During the “Arway Closure” period, those years when PFBC shut-down smallmouth bass fishing between May 1 and June 15—they did so in the name of “no fish,” “diseased bass,” angler pressure and low recruitment. I NEVER bought into that, and I have substantial Conservation awards that endorse my ethic. As a matter of fact, PFBC did more harm than good by bad-mouthing Susquehanna bass populations—and by saturating national media with one bass with a tumor. I recall a question by a PFBC member, at a Black Bass Committee meeting: “We are losing license sales guys. How can we fix that?” (by the way, PA fishing license sales are down 40% from their hey-day.) My answer was; “Tell John Arway to be quiet.” I have nothing but respect for Mr Arway, but we butted heads over his closure.
NOW, fish [populations are REALLY down (in the fiber dam to Holtwood sector—the so-called “Trophy” area.) and “inaction” is obvious. Disease didn’t decimate the population, the floods of 2018 did—and farming practices helped in a big way. Such a shame too because the Susquehanna truly was a “World-Class Smallmouth fishery.”
Now—don’t get me wrong—the Susquehanna is still the best smallmouth bass river in the Chesapeake Bay system—by far. Total catch & release is advised and an aggressive stocking program—kind of like Maryland is trying to do for the Potomac.
We can do our part too guys, byy quickly releasing fish and by using circle hooks when possible. Lack of success will be the bigger asset as it will discourage many from fishing there—especially the “spoiled” folk.
That being said—this is the time for river-floats in most any shallow water craft so let me recommend Johnny Cunningham of Riverfront Campground (717-877-2704) whom will rent boats, shuttle you and his store has the baits, drinks, license, live bait, snacks and no-how to launch you on a River adventure you will always remember.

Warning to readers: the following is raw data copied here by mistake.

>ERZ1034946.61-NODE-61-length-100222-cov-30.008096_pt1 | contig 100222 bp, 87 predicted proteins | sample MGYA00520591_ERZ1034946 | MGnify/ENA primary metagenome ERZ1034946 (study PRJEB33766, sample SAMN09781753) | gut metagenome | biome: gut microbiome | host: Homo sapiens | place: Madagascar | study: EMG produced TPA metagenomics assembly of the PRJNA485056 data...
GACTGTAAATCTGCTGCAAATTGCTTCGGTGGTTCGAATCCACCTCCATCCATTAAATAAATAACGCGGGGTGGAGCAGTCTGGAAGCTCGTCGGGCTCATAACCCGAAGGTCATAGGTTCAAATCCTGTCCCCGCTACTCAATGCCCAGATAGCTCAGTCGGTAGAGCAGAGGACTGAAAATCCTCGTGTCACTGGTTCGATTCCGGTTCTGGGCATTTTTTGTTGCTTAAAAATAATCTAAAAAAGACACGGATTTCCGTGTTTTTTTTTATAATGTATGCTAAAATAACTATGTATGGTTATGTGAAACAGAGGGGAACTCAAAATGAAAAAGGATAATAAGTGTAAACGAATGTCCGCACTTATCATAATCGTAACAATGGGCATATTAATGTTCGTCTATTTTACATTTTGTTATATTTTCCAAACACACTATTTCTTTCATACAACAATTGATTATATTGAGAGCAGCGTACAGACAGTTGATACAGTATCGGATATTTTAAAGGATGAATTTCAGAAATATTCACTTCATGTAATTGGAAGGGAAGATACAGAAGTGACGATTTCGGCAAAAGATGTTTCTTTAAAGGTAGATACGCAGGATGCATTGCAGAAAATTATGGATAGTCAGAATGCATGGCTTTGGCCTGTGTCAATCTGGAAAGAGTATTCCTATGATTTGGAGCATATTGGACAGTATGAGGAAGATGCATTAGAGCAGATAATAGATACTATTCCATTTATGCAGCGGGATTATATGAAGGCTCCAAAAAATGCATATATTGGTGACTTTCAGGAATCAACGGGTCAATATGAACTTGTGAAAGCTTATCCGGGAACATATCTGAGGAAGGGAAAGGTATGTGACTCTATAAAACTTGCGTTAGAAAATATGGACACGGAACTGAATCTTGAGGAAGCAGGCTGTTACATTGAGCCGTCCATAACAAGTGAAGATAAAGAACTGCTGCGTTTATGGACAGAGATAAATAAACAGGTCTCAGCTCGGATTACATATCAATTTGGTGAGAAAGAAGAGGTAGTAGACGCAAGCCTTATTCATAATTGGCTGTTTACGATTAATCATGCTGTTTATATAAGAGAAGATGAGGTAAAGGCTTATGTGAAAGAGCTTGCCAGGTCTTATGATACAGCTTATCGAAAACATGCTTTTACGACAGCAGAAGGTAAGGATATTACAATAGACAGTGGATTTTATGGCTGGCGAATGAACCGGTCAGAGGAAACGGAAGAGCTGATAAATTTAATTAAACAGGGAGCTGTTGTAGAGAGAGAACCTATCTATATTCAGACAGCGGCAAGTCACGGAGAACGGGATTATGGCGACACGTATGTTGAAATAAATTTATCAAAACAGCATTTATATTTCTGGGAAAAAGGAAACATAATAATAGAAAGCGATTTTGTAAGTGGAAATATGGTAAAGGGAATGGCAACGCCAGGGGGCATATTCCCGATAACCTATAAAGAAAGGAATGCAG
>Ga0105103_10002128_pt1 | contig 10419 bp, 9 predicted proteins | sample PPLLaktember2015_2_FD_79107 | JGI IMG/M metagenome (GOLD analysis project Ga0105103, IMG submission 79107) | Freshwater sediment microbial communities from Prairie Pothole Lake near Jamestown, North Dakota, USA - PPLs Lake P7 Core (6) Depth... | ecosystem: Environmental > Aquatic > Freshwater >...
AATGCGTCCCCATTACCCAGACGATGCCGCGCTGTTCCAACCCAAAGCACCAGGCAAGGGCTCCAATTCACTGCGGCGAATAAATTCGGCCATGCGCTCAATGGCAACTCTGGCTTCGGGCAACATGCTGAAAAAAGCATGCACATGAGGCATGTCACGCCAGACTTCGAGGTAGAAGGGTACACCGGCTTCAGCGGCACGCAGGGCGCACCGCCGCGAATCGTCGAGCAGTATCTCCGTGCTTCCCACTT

Between Montgomery Ferry and the Rockville Bridge—find the submersed ledges, shady shorelines, deeper water (lol) and current breaks. Remember, bass want moving water now. Big Mouth spinnerbaits (Riverfront Campground has them), Whopper Ploppers, pink flukes, Campground tubes and Case Magic Stiks are deadly. Captain Dave Kerrigan and I will take reservations for fall fishing, as usual, but for now let me recommend Jason Halfpenny and Jason Shay.
Normally, this time of year, I am at my lodge in PA conducting our summer camp for boys. Fishing the Susquehanna Drainage Rivers. Creeks and dams. For the first time in nearly 30-years, we had to cancel 2020 sessions, due to Covid. There is no safer place on earth than my lodge—but our liability was huge and we chickened-out.
Mag and I, along with Jason Penrod and his family were there last weekend. The creeks were all-time low and the river was too. I checked a few of the boys favorite “holes” and you can’t believe the numbers of trout! We saw some impressive bucks-in-velvet and one black bear.
. LOU Guides for 2020
Captain Ken Penrod: (National Freshwater Fishing Hall of Fame) Cell: 240-447-2206; email@example.com; Facebook; LinkedIn; Instagram, Twitter @ken_penrod.
Tidal Potomac; Upper Potomac; Susquehanna River; Juniata River; Maryland Eastern Shore Tidal Rivers; George Stevenson Reservoir and trout streams in Cameron County, PA-near Sinnamahoning..
Captain Dave Kerrigan, VP of Smallmouth Operations @ 301-252-5322;
Captain Brian Barnes @ 302-745-4668,
Meet My/Our Partners.
The following are our sponsors and partners. Some are all encompassing within my group—and some are personal to the guide. All are valued.
RiverPro; Mercury; Lowrance Electronics; Ardent Outdoors; Big Mouth Lure Company; Yeti; Patagonia; Case Plastics; Kuiu; Simms Fishing; Costa; Power Pole; NRA; Zipper Worms; RAB Jig Heads; Campground Tubes; Riverfront Campground; AlumaRyder; (Dave Kerrigan); Guidefitters; NRA; Maggie Penrod.